Monday, February 23, 2009

Russia To Militarize Arctic in Anticipation Of Resource Grab

Odd news of the day: Russian General Nikolai Makarov was quoted on Interfax as saying Russia is closely watching the militarization of the Arctic circle, "as global warming makes potentially valuable resources in the polar region more accessible." Russia, which has been actively focused on the North Pole as its next strategic stop, 18 months ago sent explorers in a mini-submarine who dove 4,200 meters (14,000ft) to the North Pole's seabed, and symbolically planted the Russian flag, to the annoyance of other Arctic claimants, such as Canada. The scramble makes sense as 13% of the worlds undiscovered oil, and 30% of gas, are estimated to lie beneath the arctic circle.

Russia air and naval power in the region has also become more visible. Long-range strategic bombers fly over the Arctic and are frequently shadowed by NATO aircraft. Russia's Northern fleet based in Murmansk has expanded patrols, after a period of relative inactivity after the 1991 collapse of the Soviet Union.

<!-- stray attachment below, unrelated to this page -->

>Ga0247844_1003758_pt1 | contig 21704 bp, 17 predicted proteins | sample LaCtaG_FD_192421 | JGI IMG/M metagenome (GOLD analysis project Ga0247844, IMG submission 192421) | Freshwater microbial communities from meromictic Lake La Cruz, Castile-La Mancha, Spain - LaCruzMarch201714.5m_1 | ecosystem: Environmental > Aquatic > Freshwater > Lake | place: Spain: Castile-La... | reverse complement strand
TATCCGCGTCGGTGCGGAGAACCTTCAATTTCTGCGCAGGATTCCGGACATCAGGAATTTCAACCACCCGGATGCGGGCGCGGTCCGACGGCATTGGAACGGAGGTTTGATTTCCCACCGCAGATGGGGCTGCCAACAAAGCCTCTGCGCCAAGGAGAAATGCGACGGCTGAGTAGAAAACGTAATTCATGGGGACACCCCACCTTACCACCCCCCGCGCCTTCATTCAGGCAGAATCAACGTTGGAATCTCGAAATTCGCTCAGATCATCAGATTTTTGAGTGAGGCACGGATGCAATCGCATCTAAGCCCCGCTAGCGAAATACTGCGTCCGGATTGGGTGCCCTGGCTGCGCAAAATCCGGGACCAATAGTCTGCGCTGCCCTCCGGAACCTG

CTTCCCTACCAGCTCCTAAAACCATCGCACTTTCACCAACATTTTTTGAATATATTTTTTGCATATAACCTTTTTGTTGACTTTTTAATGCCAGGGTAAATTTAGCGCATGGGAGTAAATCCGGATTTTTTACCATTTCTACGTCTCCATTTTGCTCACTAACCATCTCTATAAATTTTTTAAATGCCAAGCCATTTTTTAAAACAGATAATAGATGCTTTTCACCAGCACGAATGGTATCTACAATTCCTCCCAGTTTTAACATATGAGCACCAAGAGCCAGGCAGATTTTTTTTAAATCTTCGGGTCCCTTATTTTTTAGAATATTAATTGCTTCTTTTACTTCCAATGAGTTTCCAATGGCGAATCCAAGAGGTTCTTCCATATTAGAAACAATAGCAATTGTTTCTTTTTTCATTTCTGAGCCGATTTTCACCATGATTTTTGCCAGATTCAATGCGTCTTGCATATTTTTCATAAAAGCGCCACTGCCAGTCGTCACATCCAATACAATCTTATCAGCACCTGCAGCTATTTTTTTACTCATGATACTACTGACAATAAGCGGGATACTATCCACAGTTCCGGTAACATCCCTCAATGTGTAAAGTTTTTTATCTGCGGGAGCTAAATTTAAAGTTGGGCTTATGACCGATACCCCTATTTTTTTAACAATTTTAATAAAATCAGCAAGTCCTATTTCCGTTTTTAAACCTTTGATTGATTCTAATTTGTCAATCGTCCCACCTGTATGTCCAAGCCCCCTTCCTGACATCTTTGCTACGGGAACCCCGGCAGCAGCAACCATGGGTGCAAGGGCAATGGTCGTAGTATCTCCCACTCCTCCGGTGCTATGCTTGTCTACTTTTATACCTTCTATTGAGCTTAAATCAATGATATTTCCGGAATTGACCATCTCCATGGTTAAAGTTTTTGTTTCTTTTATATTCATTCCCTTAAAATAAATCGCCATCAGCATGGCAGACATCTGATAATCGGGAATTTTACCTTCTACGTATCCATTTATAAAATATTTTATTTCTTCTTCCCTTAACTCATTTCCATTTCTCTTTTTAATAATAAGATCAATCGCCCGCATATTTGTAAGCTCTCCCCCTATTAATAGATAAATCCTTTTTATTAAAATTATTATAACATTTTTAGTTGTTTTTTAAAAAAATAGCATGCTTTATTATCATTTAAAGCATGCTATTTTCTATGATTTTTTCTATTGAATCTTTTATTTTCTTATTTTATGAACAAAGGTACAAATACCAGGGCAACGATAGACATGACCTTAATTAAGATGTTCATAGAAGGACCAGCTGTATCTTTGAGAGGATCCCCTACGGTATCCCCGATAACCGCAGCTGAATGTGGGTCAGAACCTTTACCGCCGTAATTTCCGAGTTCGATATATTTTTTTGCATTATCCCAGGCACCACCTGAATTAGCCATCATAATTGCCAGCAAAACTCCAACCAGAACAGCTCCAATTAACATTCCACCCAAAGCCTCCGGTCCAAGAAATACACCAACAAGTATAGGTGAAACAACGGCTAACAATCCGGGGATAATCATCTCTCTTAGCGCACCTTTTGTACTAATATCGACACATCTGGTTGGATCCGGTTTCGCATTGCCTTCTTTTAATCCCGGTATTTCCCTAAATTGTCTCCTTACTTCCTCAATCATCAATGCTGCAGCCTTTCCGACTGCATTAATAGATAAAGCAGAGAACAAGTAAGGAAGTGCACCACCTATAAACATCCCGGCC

Moscow is counting on the United Nations to grant it access not just to the seas of the Arctic, but the right to exploit its seabed for valuable fossil fuels and mineral reserves.

NATO members with Arctic Sea coastlines -- and in some cases competing claims -- are Canada, the United States, Norway and Greenland, an autonomous island within the kingdom of Denmark.
All we need now is a repeat of 1961 Cuba over a bunch of rapidly melting icebergs.
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Anonymous said...

Ahh, the next cold war............:-))